There are other important subtleties which are lost with a simplistic yes/no approach to animal research. For instance, what do we mean when we say ‘research’? Are we talking about brain surgery, or a blood sample? We know, for example, that some 27% of experiments are below the threshold for suffering; so have suffered less than if they’d received an injection. The degree of suffering is essential to judging the value of an experiment as the costs relative to the benefits are essential to determining value. If I’m offered a ‘procedure’ by a doctor, I’m going to need to know if we’re talking about a blood test or an amputation before deciding whether to go ahead with it.

I think it was worth using animals to develop the badger TB vaccine and the vaccines I give my cat. I think it is worth using a mouse to make a breast cancer drug, because I think the tens of thousands of women who are diagnosed with the condition every year are capable of suffering in ways the mouse cannot. For example, they may be consumed by worry for their children, whereas mice are liable to consume their children. The woman and the mouse are not morally equal except by the most superficial of measures.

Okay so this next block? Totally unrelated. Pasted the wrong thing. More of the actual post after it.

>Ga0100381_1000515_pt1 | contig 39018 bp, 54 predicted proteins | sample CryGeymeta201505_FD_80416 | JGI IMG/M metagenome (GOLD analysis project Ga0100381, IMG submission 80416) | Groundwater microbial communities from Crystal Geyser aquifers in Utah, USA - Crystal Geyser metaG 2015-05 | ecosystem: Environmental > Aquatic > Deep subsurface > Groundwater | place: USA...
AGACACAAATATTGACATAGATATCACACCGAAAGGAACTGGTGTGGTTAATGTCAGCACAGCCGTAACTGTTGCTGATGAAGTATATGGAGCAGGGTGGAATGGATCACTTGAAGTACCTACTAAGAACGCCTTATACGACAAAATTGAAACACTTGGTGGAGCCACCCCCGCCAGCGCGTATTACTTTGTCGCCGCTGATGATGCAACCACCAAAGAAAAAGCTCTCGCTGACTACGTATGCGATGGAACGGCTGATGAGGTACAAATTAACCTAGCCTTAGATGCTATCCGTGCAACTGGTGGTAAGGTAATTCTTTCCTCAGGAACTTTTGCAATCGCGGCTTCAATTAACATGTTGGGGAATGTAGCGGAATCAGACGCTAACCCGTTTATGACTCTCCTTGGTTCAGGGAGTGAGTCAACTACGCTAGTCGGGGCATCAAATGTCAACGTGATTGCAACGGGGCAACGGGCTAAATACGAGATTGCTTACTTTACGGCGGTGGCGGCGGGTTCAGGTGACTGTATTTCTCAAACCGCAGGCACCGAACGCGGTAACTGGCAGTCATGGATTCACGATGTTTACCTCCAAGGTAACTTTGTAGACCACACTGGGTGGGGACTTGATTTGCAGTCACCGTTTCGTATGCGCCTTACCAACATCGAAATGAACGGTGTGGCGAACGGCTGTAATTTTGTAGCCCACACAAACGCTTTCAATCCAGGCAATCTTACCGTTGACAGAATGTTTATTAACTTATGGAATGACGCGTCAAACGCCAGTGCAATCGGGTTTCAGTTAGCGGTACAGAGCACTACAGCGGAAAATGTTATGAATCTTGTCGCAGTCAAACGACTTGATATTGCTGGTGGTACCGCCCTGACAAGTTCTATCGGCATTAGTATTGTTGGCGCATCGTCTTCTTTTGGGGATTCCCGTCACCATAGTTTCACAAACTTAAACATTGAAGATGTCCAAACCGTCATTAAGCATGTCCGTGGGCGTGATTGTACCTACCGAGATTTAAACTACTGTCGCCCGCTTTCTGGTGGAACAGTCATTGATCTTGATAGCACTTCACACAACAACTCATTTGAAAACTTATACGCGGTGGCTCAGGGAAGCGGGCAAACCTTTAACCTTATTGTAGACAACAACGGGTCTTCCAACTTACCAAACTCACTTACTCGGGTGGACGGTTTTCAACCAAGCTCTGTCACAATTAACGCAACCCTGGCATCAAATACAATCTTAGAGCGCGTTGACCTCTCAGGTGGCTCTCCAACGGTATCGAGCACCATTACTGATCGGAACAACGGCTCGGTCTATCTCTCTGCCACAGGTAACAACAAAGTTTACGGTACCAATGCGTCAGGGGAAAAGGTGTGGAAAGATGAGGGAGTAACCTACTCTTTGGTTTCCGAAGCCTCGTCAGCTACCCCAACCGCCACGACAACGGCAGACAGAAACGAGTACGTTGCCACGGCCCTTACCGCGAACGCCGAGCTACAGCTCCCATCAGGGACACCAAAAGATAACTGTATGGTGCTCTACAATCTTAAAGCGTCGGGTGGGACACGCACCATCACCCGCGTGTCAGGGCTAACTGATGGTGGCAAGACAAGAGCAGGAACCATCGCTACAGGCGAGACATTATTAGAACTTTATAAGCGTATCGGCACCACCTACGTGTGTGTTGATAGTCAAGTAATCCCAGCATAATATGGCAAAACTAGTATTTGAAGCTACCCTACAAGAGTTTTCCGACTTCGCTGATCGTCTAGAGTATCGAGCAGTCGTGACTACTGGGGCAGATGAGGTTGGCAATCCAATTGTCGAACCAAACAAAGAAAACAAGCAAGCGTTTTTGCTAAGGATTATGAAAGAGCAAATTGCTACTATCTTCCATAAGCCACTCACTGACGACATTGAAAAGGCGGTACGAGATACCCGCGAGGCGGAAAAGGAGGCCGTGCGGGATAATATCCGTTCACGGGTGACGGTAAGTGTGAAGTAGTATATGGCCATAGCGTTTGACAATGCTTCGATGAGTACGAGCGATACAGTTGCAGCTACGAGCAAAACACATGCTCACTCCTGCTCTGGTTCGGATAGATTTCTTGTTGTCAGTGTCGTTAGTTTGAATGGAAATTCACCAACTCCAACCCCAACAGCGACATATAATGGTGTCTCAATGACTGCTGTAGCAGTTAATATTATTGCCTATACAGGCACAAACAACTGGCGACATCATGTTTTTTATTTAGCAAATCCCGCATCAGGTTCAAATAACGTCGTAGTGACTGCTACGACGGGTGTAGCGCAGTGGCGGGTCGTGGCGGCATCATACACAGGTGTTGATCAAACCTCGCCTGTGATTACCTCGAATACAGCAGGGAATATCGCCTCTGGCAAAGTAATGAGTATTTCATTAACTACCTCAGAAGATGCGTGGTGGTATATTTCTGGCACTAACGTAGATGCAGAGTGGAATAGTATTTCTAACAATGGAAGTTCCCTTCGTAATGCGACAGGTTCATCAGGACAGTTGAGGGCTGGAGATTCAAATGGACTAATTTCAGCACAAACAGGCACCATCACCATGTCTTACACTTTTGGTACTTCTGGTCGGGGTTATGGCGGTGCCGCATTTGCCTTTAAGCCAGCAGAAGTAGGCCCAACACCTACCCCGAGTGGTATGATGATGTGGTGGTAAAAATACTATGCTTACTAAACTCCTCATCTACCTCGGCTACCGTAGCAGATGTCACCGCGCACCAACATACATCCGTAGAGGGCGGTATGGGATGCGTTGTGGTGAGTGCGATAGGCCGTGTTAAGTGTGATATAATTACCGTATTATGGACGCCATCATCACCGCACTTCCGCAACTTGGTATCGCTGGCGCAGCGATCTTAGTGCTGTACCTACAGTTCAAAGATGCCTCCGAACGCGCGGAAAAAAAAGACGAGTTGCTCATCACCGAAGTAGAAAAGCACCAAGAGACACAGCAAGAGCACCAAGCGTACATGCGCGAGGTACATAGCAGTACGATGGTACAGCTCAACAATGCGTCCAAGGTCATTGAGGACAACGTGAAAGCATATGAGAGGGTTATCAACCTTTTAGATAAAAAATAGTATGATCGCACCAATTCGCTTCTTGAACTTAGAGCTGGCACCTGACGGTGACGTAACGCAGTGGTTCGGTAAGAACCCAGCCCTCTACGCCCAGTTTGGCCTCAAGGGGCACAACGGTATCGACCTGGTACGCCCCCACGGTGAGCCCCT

However, I want to know that each experiment has gone through rigorous ethical review. I want to know that it is worthwhile. If it is not, I, somebody who is notionally ‘for’ animal research, would agree with those opposed to it. This can only means one thing – the definition of ‘against’ animal research is correct, but the definition of someone ‘for’ it is lacking. Those who identify as being against animal research are generally against all animal experiments. Those who identify as supporting animal experiments are generally only supportive given strict conditions (based on regulation, purpose etc).